Avast: At least 32,000 businesses and smart homes at risk of filtering data

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A new investigation of Avast (LSE: AVST), the global leader in digital security products, found that there are more than 49,000 servers Message queuing Telemetry Transport ( MQTT) publicly visible on the internet due to the poor configuration of the MQTT protocol. This includes more than 32,000 servers without a password, which puts them at risk of filtering data. The MQTT protocol is used to connect and control intelligent household devices via intelligent household hubs. By implementing the MQTT protocol, users configure a server. In the case of consumers, the server is usually located on a PC or minicomputer, such as Raspberry Pi, to which the devices can connect and with which they can communicate.

While the MQTT protocol is secure, serious security issues may arise if it is not deployed and configured well. The cybercriminals can have full access to the home and find out if the owners are there; Manipulate entertainment systems, voice attendants, and home appliances, as well as see if smart doors and windows are open or closed. Under certain conditions, cybercriminals can even track the user’s location, which threatens your privacy and security very seriously.

“It’s terrifyingly easy to access and control a smart home because there are still many unsafe protocols that go back to a past technological era in which security was not a priority,” said Martin Hron, security researcher at Avast. “Consumers should be aware that these problems can arise when they connect devices that control sectors of their home with services they do not fully understand, and the importance of properly configuring their devices.”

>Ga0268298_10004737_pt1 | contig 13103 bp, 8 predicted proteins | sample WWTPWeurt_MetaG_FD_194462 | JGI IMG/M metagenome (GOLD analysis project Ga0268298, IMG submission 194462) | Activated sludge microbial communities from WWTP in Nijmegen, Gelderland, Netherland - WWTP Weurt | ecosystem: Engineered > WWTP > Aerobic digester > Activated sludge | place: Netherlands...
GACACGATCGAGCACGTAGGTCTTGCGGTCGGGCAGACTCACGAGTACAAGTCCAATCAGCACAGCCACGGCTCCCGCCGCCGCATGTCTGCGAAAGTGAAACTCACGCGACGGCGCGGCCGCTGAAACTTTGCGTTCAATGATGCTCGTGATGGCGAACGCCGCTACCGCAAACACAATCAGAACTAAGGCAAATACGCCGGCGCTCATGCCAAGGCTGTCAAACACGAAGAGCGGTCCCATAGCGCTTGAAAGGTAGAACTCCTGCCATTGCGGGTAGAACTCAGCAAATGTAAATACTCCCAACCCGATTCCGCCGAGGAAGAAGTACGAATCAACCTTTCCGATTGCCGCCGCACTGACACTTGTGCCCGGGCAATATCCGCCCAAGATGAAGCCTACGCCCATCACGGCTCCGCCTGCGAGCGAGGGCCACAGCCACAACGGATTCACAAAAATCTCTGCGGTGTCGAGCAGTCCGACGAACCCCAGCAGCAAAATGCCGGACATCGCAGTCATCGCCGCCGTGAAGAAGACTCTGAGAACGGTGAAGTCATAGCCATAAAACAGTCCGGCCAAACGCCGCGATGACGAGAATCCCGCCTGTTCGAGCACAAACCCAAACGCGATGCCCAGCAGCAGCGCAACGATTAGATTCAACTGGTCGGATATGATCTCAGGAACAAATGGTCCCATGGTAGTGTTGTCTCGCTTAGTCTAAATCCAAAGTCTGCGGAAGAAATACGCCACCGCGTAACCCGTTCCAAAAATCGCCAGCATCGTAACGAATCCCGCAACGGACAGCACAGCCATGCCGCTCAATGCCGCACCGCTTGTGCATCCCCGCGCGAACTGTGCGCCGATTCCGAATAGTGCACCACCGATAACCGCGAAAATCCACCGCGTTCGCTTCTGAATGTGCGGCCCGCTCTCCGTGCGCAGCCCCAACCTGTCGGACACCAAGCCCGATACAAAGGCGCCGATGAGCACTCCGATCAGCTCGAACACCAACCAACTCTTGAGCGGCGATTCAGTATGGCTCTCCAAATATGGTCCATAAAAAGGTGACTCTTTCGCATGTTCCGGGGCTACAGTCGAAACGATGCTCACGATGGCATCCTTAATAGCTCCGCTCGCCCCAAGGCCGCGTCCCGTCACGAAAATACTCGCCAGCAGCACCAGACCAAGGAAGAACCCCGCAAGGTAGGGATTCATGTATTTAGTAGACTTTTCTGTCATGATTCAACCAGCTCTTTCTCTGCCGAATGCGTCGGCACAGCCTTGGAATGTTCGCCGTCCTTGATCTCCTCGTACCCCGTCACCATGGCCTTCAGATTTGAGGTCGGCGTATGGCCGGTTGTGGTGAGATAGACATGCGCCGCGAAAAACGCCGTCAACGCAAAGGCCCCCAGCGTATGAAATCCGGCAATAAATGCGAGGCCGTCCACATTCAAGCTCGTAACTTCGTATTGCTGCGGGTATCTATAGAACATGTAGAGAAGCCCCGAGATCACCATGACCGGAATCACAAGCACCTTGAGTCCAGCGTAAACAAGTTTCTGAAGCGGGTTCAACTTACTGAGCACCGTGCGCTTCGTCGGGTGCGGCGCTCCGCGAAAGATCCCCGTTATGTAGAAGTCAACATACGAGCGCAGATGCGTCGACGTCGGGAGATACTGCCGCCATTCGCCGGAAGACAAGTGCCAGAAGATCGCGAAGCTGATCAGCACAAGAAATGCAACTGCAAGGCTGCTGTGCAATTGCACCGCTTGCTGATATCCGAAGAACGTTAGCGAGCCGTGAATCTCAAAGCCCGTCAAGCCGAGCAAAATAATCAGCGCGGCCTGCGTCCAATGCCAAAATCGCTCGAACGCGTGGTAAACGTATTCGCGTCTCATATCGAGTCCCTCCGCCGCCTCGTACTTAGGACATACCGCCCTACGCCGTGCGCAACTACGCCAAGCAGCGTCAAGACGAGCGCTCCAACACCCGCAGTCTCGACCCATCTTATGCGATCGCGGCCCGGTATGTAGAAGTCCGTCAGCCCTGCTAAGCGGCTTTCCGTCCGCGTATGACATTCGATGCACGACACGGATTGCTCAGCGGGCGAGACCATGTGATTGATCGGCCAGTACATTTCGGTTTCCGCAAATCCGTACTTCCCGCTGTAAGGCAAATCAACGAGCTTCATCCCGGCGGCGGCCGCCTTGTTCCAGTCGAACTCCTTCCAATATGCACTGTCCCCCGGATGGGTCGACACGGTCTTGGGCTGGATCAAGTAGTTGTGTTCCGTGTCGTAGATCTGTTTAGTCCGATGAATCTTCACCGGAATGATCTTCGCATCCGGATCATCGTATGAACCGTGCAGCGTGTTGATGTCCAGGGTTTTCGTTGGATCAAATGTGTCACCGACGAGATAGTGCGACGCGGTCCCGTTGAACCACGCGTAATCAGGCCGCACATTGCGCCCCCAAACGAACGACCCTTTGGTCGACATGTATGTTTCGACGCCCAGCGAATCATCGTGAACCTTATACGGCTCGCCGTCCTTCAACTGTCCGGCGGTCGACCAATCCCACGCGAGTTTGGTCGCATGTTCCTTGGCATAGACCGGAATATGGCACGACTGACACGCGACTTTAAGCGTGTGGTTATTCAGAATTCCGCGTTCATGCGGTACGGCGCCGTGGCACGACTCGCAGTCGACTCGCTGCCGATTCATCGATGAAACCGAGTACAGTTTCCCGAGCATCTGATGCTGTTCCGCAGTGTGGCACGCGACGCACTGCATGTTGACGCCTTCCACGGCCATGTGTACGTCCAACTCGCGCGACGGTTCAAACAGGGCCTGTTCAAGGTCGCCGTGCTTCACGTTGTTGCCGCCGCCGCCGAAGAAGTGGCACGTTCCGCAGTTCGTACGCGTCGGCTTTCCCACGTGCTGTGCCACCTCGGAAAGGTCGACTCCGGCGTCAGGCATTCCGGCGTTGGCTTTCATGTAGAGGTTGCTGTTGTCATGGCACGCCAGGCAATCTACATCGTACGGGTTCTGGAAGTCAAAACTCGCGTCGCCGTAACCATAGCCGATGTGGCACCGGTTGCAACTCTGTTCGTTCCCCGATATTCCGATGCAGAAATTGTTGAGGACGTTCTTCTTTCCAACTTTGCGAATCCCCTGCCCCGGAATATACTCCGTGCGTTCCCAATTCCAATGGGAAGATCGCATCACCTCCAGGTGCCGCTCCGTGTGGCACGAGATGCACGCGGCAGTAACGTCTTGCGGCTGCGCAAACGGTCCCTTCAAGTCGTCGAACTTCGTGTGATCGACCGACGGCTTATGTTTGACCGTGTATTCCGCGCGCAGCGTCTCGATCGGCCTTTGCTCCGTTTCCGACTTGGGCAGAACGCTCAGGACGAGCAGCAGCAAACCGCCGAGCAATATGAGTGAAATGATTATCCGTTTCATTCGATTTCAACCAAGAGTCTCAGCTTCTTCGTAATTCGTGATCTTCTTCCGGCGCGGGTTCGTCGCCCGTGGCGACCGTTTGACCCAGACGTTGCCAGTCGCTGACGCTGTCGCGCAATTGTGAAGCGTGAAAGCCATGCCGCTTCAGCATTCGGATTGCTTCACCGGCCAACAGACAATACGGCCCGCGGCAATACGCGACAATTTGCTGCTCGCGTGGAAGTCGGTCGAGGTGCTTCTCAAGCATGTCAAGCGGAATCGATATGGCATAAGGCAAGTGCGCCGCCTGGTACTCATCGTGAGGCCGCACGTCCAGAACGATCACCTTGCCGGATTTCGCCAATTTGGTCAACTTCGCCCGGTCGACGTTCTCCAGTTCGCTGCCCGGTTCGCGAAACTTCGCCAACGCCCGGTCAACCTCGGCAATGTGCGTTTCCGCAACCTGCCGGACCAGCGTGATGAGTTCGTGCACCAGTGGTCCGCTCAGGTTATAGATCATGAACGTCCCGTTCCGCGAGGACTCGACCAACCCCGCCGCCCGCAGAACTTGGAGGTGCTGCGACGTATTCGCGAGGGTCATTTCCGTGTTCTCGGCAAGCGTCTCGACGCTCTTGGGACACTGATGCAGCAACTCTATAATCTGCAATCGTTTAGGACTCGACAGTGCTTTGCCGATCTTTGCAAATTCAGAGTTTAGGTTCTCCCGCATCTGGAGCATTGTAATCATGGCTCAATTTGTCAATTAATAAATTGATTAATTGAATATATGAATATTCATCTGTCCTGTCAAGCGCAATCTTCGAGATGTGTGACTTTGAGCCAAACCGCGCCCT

Martin Hron describes five ways that hackers can take advantage of poorly configured MQTT servers:

Open and unprotected MQTT servers can be found through the ShodanIoT search engine and, once connected, hackers can Read messages transmitted using the MQTT protocol. Avast’s research shows that hackers can, for example, read the status of sensors in a door or an intelligent window and see if the lights are on or off. In this particular case, Avast also found that strange people could control connected devices or, at least, contaminate the data using the MQTT protocol. So, for example, an attacker could send messages to the central to open the garage door.

Even if a MQTT server is protected, Avast found that it was possible to hack a smart home because, in some cases, the dashboard used to handle the home Control panel runs on the same IP address as the MQTT server. Many users use the default configuration of the central software that controls their smart home and they are not usually protected with a password, which means that a hacker can gain full access to the board and control any Device connected.

Even if the MQTT server and the board are protected, Avast discovered that in the case of the software of a smart Central, Home Assistant, the resources shared by Server Message Block (SMB), open and insecure, are public and therefore accessible to Hackers. SMB is a protocol to share files on internal networks, mainly on the Windows platform. Avast found publicly shared directories with all Home Assistant files, including settings. Among the exposed files was one that contained passwords and keys saved in plain text. Passwords stored in the configuration file can allow cybercriminals to fully control a home.

Owners can use tools and applications to create a dashboard for a MQTT-based smart home to control connected devices. A special application, MQTT Dash, allows users to create their own dashboard and control Panel to manage intelligent devices that use MQTT. Users have the option to publish on this server the configuration that they defined on the board and thus play it smoothly on all the devices they want. If the used MQTT server is unsafe, anyone can easily access the user’s dashboard and hack into the home.